New data released by the City of Toronto shows that traffic volumes are now at their lowest levels in several months following the province's lockdown announcement in late November.
According to the traffic data, which was released on Friday, ‘Watch Your Speed’ signs in the city’s school zones showed that traffic volumes during 5 p.m. to 6 p.m., the afternoon peak, dropped to 68 per cent of normal volumes during the spring lockdown, climbed to as high as 87 per cent in the early fall, and have now dropped back down to 73 per cent.
The speed signs registered a similar pattern during the morning peak from 8 a.m. to 9 a.m. During the spring lockdown, volumes dropped to 44 per cent of normal conditions, increased to about 80 per cent in the early fall when schools reopened, and have since dropped down to 52 per cent as schools in southern parts of the province remain closed.
“While the signs are not representative of traffic on all roads, they do provide a snapshot of changes in neighbourhoods across Toronto,” a news release issued by city staff read.
Technology used to measure traffic volumes downtown showed that during the spring lockdown, daily vehicle traffic dropped to 44 per cent of typical volumes, shot up to 73 per cent by the fall, and have dropped to 63 per cent since new public health measures were introduced by the province.
“It (the traffic data) just suggests we are not doing quite as well as we did in the spring but that there has certainly been a big change since the fall,” Mayor John Tory told CP24 on Friday morning. “We are going to be monitoring this every week, same with the phone data.”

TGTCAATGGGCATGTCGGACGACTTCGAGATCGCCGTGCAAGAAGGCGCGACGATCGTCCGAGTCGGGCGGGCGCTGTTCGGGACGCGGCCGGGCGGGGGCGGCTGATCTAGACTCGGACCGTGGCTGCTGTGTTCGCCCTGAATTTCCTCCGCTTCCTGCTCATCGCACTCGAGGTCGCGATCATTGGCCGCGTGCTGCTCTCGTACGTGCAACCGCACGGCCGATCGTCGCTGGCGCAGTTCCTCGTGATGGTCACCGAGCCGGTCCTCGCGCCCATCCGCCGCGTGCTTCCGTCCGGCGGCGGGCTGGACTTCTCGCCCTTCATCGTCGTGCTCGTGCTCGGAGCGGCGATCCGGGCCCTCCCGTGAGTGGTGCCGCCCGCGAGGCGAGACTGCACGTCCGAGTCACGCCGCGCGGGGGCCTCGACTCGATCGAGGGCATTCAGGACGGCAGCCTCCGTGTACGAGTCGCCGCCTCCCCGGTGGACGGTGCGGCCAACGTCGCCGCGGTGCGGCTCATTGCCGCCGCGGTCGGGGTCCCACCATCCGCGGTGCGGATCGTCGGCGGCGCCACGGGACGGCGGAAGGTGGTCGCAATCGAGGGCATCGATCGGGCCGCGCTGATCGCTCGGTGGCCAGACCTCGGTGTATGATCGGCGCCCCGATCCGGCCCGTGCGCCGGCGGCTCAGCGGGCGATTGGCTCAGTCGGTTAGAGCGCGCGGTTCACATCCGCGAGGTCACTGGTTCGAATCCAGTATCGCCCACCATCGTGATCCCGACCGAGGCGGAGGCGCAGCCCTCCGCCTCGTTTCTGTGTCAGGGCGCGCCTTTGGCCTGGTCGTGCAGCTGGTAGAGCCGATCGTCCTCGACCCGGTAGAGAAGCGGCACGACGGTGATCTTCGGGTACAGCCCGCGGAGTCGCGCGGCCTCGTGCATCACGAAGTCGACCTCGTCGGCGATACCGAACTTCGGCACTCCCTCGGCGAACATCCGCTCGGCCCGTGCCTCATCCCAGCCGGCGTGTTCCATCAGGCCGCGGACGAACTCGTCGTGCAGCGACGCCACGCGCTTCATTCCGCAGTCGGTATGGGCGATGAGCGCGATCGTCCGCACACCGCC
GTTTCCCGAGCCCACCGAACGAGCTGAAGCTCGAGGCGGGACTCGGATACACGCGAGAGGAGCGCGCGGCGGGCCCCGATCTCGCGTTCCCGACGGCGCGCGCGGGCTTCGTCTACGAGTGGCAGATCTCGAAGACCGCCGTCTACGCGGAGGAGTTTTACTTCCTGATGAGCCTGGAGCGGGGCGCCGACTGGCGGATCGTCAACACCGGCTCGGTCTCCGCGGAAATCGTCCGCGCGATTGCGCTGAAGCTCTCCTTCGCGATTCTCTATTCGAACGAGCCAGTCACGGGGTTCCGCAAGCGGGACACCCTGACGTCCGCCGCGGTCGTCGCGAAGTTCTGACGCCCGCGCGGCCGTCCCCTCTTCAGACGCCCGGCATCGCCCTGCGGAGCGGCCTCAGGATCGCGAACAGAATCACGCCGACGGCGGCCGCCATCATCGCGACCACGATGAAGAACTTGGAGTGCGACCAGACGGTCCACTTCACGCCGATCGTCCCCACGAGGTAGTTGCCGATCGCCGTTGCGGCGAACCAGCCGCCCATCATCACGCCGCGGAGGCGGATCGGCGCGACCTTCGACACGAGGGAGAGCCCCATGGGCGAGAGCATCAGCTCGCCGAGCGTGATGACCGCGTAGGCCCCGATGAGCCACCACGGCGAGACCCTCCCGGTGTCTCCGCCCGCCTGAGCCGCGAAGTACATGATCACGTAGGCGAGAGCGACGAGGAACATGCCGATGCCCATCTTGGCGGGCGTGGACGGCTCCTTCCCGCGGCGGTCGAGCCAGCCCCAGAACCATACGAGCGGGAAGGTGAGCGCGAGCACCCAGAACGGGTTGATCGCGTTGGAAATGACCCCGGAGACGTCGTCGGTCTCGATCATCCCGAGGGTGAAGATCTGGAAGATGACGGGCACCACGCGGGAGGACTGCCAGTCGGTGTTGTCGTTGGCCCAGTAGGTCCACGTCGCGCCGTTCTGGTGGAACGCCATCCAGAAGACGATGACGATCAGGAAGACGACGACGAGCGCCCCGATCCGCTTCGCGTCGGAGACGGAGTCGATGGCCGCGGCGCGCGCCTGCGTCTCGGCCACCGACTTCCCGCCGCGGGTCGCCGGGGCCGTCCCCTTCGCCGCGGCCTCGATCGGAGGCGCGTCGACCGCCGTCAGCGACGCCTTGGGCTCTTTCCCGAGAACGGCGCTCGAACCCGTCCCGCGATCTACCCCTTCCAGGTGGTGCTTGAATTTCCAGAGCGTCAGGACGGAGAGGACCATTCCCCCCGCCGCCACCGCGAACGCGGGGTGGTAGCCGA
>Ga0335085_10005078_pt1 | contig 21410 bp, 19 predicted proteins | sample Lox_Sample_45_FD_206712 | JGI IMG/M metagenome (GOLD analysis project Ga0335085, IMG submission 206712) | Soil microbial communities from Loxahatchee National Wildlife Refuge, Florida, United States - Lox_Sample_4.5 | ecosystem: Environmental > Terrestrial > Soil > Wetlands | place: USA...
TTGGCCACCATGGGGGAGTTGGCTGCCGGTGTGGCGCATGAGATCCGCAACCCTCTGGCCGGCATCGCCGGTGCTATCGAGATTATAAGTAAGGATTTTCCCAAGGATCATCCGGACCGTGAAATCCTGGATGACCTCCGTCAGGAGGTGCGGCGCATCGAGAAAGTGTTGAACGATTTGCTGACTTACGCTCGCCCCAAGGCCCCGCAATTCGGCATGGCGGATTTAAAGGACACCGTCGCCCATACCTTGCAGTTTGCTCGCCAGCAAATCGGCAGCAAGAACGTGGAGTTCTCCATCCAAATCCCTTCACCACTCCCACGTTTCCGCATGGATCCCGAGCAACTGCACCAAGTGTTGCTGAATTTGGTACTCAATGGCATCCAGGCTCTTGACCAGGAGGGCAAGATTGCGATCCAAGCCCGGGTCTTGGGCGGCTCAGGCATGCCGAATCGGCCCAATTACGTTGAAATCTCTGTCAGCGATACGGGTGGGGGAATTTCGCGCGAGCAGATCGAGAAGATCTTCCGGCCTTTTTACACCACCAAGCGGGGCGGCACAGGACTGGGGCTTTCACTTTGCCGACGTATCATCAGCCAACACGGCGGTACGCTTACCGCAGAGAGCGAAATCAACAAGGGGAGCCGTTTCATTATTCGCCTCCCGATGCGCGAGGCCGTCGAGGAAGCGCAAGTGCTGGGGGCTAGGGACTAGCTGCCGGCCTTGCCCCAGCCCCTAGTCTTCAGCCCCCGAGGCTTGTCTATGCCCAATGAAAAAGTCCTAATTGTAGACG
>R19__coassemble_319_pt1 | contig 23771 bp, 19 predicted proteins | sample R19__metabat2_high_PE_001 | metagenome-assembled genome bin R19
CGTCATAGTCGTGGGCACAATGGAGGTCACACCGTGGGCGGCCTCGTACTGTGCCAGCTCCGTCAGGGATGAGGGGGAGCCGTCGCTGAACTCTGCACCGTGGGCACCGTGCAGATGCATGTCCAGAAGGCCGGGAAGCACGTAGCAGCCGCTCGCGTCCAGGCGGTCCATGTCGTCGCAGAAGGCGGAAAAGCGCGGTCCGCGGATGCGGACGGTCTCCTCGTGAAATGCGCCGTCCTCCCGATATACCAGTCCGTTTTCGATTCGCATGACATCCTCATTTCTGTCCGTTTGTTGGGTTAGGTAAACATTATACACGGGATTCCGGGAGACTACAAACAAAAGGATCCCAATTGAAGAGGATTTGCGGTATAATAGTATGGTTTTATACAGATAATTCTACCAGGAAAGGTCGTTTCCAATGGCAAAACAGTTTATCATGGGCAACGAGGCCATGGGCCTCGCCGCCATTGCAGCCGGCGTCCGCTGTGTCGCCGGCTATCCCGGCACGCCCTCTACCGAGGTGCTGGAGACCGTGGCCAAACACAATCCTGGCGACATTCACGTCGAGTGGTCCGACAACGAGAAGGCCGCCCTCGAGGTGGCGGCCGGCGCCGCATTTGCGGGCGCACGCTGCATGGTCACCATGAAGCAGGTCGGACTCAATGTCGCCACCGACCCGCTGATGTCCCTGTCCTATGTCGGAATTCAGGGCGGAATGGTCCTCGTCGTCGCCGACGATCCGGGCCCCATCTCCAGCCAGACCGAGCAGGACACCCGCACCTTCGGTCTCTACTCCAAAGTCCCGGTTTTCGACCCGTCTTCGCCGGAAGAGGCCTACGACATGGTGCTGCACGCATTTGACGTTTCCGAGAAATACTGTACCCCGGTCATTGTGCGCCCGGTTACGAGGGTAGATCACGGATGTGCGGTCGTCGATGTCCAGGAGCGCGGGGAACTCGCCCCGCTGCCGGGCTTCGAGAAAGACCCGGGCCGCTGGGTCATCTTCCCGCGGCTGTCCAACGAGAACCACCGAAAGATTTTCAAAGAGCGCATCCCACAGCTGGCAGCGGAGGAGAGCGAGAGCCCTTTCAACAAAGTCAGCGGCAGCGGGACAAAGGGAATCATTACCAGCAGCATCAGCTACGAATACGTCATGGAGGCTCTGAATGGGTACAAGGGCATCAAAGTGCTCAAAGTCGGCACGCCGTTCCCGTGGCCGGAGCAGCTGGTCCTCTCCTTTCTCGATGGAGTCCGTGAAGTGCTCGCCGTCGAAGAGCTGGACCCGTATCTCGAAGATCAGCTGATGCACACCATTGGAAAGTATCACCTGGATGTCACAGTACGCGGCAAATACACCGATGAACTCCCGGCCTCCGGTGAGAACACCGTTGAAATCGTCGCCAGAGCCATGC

The recent phone data, Tory said, indicates that 82 per cent of people are staying home compared to 87 per cent in the spring.
“That suggests that again in the spring there were more people staying home so I just hope people heed the message, which is stay home, keep your distance, wear a mask,” he said.
It should be noted that there are considerably more businesses that are permitted to be open during the current lockdown than during the first few months of the spring lockdown.
Non-essential retail stores were not permitted to open for curbside pickup until May and all film and television production was halted during the spring lockdown.
Pedestrian traffic also appears to have declined from levels reported during the summer and fall. During the first lockdown, pedestrian traffic dropped to 17 per cent of typical volumes, climbed to 30 per cent by the fall, and is now back down to 21 per cent since the new lockdown was implemented.
“We are understanding of the fact... that you need to have some exercise, you need some fresh air,” Tory said. “A lot of the time you just need to get out if you live in an apartment or condo, but we are asking you obviously do that only with people you live with.”